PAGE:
LCF Personal Trainer
|Posted on November 26, 2013 at 10:11 PM||comments (19)|
Hormones that affect weight loss:
Insulin is a protein chain or peptide hormone that is produced by the beta cells of the islets of Langerhans in the pancreas. The role of insulin is to lower blood sugar, deliver nutrients into cells that need it, and to store fat.
Glucagon (also a peptide hormone) is secreted the by alpha cells of the islets of Langerhans in the pancreas. It’s role is to raise blood glucose levels. The pancreas releases glucagon when blood glucose levels are low.
Cortisol, also known as hydrocortisone, is a steroid hormone (or a glucocorticoid) produced by the zona fasciculate of the adrenal cortex. It is released in response to stress and low blood glucocorticoids.
Leptin plays a major role in regulating energy intake, expenditure, appetite, metabolism, as well as behavior. It’s one of the most important adipose-derived hormones.
|Posted on November 26, 2013 at 10:08 PM||comments (111)|
Posted on Wednesday, August 07, 2013 8:01 PM
Following cardio or a weight lifting session, your body continues to use oxygen at a higher rate than it did prior to exercise. This sustained oxygen consumption is known as excess post-exercise oxygen consumption (EPOC). The phrase EPOC has been used to describe numerous events that occur while the body returns to homeostasis. During EPOC, the body is in the process of returning to a pre-exercise state, so it consumes oxygen at a higher rate. This means that calories are being burned at a higher rate.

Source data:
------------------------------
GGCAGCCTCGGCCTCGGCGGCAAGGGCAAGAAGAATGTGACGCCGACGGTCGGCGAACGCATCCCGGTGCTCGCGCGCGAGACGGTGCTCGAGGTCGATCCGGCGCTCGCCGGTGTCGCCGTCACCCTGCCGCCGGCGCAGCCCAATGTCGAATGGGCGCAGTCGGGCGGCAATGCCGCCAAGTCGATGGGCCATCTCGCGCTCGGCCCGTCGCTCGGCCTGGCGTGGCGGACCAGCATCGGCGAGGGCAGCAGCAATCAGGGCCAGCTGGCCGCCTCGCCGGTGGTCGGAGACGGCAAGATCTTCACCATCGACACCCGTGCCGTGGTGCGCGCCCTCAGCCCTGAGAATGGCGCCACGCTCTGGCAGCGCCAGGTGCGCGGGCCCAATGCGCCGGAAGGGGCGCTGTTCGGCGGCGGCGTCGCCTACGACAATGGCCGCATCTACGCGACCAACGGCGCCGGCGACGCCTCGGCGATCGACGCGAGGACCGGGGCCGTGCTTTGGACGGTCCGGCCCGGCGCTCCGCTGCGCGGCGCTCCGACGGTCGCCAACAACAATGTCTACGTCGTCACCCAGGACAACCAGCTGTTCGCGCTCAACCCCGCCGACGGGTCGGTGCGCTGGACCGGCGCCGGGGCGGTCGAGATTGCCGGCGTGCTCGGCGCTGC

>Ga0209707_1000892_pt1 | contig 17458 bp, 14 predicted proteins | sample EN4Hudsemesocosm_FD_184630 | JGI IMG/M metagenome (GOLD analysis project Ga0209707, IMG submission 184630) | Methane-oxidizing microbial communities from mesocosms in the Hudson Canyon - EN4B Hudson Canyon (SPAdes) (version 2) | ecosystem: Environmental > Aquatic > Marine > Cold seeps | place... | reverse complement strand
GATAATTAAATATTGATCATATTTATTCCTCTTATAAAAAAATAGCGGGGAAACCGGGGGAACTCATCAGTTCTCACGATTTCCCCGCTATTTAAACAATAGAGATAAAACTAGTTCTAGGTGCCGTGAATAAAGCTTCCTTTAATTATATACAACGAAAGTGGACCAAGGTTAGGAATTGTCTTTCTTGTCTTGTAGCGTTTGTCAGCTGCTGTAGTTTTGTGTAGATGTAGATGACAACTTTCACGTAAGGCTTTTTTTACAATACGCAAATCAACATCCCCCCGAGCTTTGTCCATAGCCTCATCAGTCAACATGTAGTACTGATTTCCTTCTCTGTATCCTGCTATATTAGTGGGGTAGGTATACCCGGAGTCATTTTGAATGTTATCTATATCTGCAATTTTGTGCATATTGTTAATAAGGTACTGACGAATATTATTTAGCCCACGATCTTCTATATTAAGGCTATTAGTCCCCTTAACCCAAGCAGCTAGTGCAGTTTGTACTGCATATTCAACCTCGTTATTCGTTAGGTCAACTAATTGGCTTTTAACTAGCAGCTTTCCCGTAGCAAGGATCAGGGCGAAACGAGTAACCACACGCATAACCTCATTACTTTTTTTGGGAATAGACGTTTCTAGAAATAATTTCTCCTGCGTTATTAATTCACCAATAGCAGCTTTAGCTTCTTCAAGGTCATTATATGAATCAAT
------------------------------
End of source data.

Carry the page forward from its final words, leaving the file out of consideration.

Four things occurs during EPOC:
1) Replenishment of Energy Resources: Replenishment ensues for the immediate source of energy, known as the phosphagen system, which is includes creatine phosphate and ATP (adenosine triphosphate). In addition, lactate, a molecule produced while performing intense exercise, is being converted to pyruvate for fuel utilization. The body is also replenishing the glycogen stores that were depleted during the workout
2) Re-oxygenation of Blood and Restoration of Circulatory Hormones
During exercise metabolism, sizeable quantities of oxygen are used to break down food substrates for energy. Consequently, the body continues to utilize energy following exercise to re-oxygenate the blood. In addition, in the post-exercise period, the body restores the levels of circulatory hormones, which increased during exercise, to normal.